Vince Lombardi, the famed NFL Coach already knew this when he stated, “winning isn’t everything, it’s the only thing.”
Well, when it comes to the Fifth Circuit, it does not favor races to the courthouse.
The parties and predecessors in this case have been engaged in various disputes regarding a gaming software agreement (Software Agreement) since the early 2000s. In August of 2004, Custom Games Design (Games Design) and Gateway Gaming, LLC (Gateway) entered into the Software Agreement. Here, Games Design agreed to develop games and give Gateway a license to use its proprietary software (Software). If Gateway refused to make payments, hire current Games Design employees, or solicit Games Design employees within 180 days of termination, the Software Agreement was terminated.
By February of 2017, the original parties to the Software Agreement had dramatically altered. Gateway dissolved in January of 2013 transferring its assets to Epic Tech, LLC; Winter Sky, LLC and Frontier Software Systems, LLC (collectively referred to as Epic Tech). While Gaming Design entered into a licensing agreement with Arno Resources (Arno) granting, conveying and assigning all of its rights, title and interest to Software including the right to bring suit arising out of its misuse.
In May of 2013, Arno’s legal counsel sent a demand letter to Epic Tech alleging unauthorized use of the Software. Although the demand letter asserted Arno would pursue all remedies available both at law and equity, it also noted a potential discussion surrounding settlement possibilities.
Instead of replying to Arno’s demand letter by May 22, 2020, Epic Tech replied with a declaratory judgement action in Travis Country District Court. In its action, Epic Tech argued the Software Agreement terminated December 31, 2005; Gateway previously purchased rights to all Software development, and Arno’s claims were released by a previous settlement agreement. In an effort to preserve its rights, Arno filed suit in the Northern District of Georgia alleging violations to the Georgia Uniform Deceptive Trade Practices Act, civil conspiracy, and aiding and abetting a breach of contract through fraud and injunctive relief.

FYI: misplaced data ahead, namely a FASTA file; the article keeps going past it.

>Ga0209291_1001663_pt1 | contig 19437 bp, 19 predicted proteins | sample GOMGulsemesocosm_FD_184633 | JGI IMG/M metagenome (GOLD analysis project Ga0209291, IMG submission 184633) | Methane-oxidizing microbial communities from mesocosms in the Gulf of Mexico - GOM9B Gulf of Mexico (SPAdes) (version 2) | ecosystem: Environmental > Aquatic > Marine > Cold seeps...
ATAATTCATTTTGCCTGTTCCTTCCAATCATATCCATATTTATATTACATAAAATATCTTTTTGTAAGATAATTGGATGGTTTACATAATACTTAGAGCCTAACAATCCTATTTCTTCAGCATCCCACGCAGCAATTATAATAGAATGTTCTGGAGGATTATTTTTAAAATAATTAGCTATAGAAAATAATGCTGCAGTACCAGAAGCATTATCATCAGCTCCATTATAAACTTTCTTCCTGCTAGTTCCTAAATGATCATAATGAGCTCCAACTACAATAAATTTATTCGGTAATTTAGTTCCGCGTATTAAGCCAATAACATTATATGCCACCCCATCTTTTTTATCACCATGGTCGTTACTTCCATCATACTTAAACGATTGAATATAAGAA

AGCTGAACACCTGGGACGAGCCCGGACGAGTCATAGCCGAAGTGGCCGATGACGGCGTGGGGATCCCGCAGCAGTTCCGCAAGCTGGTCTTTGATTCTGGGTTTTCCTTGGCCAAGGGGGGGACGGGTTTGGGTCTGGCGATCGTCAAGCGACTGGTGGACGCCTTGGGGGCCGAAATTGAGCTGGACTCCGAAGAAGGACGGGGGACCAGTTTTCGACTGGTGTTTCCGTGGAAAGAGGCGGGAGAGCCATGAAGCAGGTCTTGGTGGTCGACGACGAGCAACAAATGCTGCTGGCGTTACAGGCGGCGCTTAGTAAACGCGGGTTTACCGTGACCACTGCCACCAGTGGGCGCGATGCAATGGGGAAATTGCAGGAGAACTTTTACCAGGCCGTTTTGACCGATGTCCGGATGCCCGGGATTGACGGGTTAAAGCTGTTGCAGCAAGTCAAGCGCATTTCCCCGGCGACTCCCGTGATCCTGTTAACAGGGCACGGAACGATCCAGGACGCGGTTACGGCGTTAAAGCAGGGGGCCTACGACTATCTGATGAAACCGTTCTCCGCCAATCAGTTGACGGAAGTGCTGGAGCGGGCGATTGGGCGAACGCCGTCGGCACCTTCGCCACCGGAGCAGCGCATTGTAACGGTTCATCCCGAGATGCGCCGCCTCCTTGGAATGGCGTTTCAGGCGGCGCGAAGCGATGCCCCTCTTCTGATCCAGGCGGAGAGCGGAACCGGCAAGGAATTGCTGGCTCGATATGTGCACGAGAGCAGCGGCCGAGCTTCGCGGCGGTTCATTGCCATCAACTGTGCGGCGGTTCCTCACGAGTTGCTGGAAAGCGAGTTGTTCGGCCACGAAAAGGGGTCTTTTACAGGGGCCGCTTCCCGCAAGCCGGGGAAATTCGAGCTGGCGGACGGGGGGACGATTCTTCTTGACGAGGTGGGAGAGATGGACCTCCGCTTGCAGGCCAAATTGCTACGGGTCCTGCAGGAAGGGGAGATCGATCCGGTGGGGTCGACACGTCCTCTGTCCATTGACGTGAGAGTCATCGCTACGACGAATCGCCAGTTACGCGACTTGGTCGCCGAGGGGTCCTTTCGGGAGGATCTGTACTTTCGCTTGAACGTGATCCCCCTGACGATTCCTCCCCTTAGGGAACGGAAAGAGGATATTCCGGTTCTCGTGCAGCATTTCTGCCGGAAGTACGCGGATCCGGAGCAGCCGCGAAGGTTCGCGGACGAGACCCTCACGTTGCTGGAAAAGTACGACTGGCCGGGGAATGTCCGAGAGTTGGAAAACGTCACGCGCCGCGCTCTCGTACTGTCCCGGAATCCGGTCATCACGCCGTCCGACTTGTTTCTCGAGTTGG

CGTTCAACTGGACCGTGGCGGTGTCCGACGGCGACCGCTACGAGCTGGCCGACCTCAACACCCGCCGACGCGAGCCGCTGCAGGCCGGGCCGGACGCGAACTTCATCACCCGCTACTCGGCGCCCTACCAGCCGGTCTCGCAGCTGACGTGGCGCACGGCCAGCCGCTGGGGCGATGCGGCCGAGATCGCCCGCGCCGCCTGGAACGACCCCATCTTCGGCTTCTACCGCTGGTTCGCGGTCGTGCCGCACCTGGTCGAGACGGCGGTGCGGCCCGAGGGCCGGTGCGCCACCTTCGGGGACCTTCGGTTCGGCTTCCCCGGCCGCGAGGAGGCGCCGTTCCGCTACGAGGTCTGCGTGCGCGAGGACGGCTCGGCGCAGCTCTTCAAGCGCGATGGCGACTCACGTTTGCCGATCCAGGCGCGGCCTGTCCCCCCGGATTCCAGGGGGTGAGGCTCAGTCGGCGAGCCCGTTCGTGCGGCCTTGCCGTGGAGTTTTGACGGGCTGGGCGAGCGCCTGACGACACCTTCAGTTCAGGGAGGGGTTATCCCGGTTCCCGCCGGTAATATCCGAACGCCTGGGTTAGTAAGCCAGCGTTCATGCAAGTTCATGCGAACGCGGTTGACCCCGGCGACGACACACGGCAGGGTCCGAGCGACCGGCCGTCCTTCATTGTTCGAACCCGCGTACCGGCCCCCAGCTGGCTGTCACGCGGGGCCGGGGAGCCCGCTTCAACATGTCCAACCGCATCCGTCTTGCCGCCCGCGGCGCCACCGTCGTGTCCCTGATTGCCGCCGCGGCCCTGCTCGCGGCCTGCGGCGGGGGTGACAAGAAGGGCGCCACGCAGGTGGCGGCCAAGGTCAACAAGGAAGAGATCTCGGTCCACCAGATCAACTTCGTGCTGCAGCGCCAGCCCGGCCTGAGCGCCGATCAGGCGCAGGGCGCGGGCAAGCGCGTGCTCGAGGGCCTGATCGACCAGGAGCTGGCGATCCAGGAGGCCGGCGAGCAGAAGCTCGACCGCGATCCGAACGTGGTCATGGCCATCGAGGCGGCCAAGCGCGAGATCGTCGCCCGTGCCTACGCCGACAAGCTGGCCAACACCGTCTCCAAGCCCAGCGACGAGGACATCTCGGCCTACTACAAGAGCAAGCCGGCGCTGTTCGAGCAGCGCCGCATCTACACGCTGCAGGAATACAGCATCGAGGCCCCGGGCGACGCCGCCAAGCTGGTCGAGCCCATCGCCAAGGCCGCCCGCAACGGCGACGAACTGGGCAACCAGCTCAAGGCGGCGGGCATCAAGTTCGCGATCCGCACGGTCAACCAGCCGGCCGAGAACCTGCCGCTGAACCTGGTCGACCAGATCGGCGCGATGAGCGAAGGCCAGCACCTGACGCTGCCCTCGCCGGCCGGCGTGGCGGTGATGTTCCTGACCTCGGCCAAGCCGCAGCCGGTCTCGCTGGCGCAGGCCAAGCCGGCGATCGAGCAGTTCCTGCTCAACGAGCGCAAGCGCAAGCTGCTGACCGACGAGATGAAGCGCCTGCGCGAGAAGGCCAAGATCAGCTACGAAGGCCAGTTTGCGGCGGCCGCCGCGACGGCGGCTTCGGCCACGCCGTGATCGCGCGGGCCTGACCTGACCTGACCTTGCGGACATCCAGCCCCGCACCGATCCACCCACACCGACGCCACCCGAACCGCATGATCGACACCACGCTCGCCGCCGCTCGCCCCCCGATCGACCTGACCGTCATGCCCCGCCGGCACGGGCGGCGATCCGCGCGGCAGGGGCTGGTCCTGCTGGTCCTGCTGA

Arno opines the court should use its discretion to dismiss Epic Tech’s action under the anticipatory exception to the first-to-file rule. By filing an action after receipt of a demand letter, Arno proclaims Epic Tech’s suit was improperly filed and deprived Arno of its chosen forum. Epic Tech protests noting its efforts were merely to eliminate a baseless claim under Texas law and the first-to-file rule should apply. Under the Federal Declaratory Judgement Act (Act), a federal court may declare rights and other legal obligations of any interested party (28 U.S.C. §2201(a)). Under the Act, Congress creates an opportunity, not a duty, to grant appropriate relief to qualifying litigants.
When two cases are pending before two federal courts, the first-to-file rule states the subsequent case may be dismissed if the issues raised by the cases substantially overlap. Cases do not have to be identical. Rather, substantial overlap exists when the core issue is the same or if a majority of the evidence brought would be identical. The Fifth Circuit generally notes the court where the action was first filed is appropriate when the subsequent case filed involves substantially similar issues. However, the Fifth Circuit will deviate from the first-to-file rule when a declaratory judgment is filed in anticipation of a suit, creating an opening for forum shopping and depriving a potential plaintiff of their chosen forum (the Anticipatory Filing Exception).
To apply the Anticipatory Filing Exception, the court looked to Paragon where the court failed to apply the first-to-file rule when a party filed a declaratory action in lieu of responding to a demand letter. Similarly, the court did not apply the first-to-file rule in Bedrock Logistics  when a party filed a suit in federal court four days after receiving a settlement offer. Here, Arno’s pre-suit demand letter enclosed a draft of a yet to be filed Georgia complaint if the case was not settled and noted the possibility of discission settlement options. The court did not find evidence of Epic Tech engaging in improper or abusive tactics. Even so, the court found Epic Tech’s declaratory judgement was anticipatory and deprived Arno from filing suit in the Northern District Court of Georgia.
Although Epic Tech was the first to file in their respective district court, this case shows “winning doesn’t always mean being first.” 
 Epic Tech v. Arno Resources, D-1-GN-20-02870 (261st Dist. Ct., Travis County, Tex. May 29, 2020).
 Arno v. Epic Tech, No 1:20 CV-2540-CAO (N.D. Ga. June 17, 2020).
 Cadle Co. v. Whataburger of Alice, Inc., 174 F.3d 599, 603 (5th Cir. 1999).
 Int’l Fid. Ins. Co. v. Sweet Little Mexico Corp., 655 F.3d 671,678 (5th Cir. 2011).
 2008 U.S. Dist. Lexis 6565, 2008 WL 3890495 at *1-5
 2017 U.S. Dist. LEXIS 65432, 2017 WL 1547013, at *5
 Bonnie Blair